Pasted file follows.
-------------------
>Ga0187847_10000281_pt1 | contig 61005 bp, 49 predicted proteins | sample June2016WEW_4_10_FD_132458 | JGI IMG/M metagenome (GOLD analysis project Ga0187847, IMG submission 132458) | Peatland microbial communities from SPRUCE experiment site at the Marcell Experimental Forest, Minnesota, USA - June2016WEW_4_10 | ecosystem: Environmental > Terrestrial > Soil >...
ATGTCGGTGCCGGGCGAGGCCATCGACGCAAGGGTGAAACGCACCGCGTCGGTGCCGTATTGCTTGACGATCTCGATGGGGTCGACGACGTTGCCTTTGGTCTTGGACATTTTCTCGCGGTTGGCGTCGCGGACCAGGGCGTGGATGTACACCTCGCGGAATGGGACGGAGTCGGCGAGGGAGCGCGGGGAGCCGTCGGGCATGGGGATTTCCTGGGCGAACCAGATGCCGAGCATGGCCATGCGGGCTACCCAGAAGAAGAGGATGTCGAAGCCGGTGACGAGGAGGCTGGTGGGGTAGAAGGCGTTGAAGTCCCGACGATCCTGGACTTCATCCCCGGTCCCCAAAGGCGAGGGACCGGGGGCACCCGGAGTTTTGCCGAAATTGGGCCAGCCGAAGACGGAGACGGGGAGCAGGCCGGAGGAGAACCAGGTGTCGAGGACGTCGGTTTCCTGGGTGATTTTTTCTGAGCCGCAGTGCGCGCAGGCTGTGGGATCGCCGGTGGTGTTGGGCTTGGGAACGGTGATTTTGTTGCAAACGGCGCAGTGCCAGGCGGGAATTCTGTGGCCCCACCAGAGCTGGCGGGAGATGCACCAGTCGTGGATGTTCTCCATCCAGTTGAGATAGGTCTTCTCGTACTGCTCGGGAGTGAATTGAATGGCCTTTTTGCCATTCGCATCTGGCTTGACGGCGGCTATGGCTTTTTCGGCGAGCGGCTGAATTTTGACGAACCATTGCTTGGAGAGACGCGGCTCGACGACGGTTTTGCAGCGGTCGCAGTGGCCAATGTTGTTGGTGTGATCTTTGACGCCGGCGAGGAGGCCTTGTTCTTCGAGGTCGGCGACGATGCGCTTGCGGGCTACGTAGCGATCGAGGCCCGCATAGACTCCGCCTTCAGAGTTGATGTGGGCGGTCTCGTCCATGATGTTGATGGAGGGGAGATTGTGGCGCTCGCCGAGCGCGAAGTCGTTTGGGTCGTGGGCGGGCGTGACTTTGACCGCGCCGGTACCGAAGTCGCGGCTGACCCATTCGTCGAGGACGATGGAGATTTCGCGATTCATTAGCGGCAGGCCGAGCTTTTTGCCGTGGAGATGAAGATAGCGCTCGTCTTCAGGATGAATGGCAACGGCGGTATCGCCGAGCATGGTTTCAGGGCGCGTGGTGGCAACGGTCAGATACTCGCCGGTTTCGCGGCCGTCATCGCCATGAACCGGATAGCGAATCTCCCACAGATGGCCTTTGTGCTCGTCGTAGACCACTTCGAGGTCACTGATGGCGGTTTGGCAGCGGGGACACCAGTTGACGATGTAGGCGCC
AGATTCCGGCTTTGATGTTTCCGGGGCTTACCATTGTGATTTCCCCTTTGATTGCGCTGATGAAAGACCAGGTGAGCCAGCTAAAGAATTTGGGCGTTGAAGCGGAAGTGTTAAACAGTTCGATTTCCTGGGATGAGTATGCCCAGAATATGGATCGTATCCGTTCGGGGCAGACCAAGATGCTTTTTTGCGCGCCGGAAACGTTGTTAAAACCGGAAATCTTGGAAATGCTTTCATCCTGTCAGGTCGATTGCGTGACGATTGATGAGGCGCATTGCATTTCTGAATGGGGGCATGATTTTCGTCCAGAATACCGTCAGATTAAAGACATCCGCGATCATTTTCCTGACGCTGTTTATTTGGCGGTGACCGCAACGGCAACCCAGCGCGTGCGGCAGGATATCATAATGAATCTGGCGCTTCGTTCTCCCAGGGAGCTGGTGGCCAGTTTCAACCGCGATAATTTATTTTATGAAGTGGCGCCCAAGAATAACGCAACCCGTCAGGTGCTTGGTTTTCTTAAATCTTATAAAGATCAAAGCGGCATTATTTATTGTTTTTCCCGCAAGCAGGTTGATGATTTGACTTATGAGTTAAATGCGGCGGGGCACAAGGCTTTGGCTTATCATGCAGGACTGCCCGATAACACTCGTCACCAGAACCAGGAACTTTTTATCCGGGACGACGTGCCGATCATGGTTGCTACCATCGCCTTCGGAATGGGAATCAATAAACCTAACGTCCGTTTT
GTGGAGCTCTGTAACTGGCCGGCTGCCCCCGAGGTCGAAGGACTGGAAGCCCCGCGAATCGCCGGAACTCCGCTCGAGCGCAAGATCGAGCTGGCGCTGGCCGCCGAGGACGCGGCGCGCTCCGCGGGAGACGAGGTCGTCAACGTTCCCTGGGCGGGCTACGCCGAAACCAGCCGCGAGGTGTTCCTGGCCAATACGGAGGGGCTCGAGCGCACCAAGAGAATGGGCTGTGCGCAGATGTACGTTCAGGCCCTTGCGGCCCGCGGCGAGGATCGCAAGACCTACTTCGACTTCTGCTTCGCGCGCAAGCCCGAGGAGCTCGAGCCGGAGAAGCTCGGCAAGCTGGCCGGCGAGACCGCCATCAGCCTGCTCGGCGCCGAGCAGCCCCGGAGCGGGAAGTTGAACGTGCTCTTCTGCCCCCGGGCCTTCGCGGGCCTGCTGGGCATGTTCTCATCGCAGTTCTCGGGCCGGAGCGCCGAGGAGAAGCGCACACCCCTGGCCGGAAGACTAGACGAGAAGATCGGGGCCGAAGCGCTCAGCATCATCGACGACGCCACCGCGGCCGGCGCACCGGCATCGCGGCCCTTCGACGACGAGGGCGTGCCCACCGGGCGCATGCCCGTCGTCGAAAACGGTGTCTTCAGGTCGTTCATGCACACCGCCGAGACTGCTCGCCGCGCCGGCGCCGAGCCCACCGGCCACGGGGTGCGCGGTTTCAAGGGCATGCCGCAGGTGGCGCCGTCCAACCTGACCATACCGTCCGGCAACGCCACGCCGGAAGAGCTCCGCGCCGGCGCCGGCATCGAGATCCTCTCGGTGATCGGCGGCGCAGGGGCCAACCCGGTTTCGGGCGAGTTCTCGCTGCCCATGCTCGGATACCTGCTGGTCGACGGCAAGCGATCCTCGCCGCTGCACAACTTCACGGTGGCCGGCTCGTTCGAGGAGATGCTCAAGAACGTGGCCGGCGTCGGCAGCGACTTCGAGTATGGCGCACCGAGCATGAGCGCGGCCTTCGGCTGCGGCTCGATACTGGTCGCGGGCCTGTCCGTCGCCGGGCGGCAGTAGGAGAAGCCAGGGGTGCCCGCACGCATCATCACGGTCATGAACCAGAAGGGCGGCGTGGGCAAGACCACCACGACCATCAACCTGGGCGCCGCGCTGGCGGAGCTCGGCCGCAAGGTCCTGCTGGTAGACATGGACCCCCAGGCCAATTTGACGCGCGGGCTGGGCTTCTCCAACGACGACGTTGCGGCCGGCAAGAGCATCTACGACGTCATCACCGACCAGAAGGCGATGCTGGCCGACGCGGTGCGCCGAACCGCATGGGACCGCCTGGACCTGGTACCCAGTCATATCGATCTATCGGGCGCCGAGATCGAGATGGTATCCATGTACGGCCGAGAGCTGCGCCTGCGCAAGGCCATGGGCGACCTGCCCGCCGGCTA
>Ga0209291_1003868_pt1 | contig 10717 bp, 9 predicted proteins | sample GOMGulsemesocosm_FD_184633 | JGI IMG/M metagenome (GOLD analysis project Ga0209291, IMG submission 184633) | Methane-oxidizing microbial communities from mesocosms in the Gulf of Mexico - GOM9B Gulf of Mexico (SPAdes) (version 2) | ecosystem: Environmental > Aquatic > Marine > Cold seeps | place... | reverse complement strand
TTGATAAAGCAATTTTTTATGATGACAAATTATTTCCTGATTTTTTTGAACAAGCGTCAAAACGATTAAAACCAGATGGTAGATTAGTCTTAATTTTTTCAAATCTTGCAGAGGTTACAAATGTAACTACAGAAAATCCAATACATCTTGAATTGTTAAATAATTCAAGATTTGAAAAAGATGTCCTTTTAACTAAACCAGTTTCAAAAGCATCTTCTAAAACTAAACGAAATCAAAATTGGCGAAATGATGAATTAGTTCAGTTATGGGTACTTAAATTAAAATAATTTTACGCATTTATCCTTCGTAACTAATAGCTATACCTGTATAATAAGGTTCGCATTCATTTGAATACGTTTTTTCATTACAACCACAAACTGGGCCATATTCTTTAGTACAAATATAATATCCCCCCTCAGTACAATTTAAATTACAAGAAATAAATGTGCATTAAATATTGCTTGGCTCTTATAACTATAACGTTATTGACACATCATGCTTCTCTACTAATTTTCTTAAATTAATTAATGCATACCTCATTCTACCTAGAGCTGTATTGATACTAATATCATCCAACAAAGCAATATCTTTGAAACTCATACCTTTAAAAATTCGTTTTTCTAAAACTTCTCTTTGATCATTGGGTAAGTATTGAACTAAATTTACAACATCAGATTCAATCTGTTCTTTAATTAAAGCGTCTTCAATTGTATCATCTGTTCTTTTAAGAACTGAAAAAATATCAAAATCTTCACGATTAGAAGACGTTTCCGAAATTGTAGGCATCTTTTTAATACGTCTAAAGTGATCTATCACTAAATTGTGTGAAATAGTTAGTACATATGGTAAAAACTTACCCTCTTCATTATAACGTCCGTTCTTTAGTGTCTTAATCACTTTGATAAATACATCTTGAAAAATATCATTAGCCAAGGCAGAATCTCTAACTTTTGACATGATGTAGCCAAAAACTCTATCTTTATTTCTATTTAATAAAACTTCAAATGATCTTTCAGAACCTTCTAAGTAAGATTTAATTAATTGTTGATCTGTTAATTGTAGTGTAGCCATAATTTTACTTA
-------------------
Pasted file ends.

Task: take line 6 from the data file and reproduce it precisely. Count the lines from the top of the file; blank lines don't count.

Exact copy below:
TTGATAAAGCAATTTTTTATGATGACAAATTATTTCCTGATTTTTTTGAACAAGCGTCAAAACGATTAAAACCAGATGGTAGATTAGTCTTAATTTTTTCAAATCTTGCAGAGGTTACAAATGTAACTACAGAAAATCCAATACATCTTGAATTGTTAAATAATTCAAGATTTGAAAAAGATGTCCTTTTAACTAAACCAGTTTCAAAAGCATCTTCTAAAACTAAACGAAATCAAAATTGGCGAAATGATGAATTAGTTCAGTTATGGGTACTTAAATTAAAATAATTTTACGCATTTATCCTTCGTAACTAATAGCTATACCTGTATAATAAGGTTCGCATTCATTTGAATACGTTTTTTCATTACAACCACAAACTGGGCCATATTCTTTAGTACAAATATAATATCCCCCCTCAGTACAATTTAAATTACAAGAAATAAATGTGCATTAAATATTGCTTGGCTCTTATAACTATAACGTTATTGACACATCATGCTTCTCTACTAATTTTCTTAAATTAATTAATGCATACCTCATTCTACCTAGAGCTGTATTGATACTAATATCATCCAACAAAGCAATATCTTTGAAACTCATACCTTTAAAAATTCGTTTTTCTAAAACTTCTCTTTGATCATTGGGTAAGTATTGAACTAAATTTACAACATCAGATTCAATCTGTTCTTTAATTAAAGCGTCTTCAATTGTATCATCTGTTCTTTTAAGAACTGAAAAAATATCAAAATCTTCACGATTAGAAGACGTTTCCGAAATTGTAGGCATCTTTTTAATACGTCTAAAGTGATCTATCACTAAATTGTGTGAAATAGTTAGTACATATGGTAAAAACTTACCCTCTTCATTATAACGTCCGTTCTTTAGTGTCTTAATCACTTTGATAAATACATCTTGAAAAATATCATTAGCCAAGGCAGAATCTCTAACTTTTGACATGATGTAGCCAAAAACTCTATCTTTATTTCTATTTAATAAAACTTCAAATGATCTTTCAGAACCTTCTAAGTAAGATTTAATTAATTGTTGATCTGTTAATTGTAGTGTAGCCATAATTTTACTTA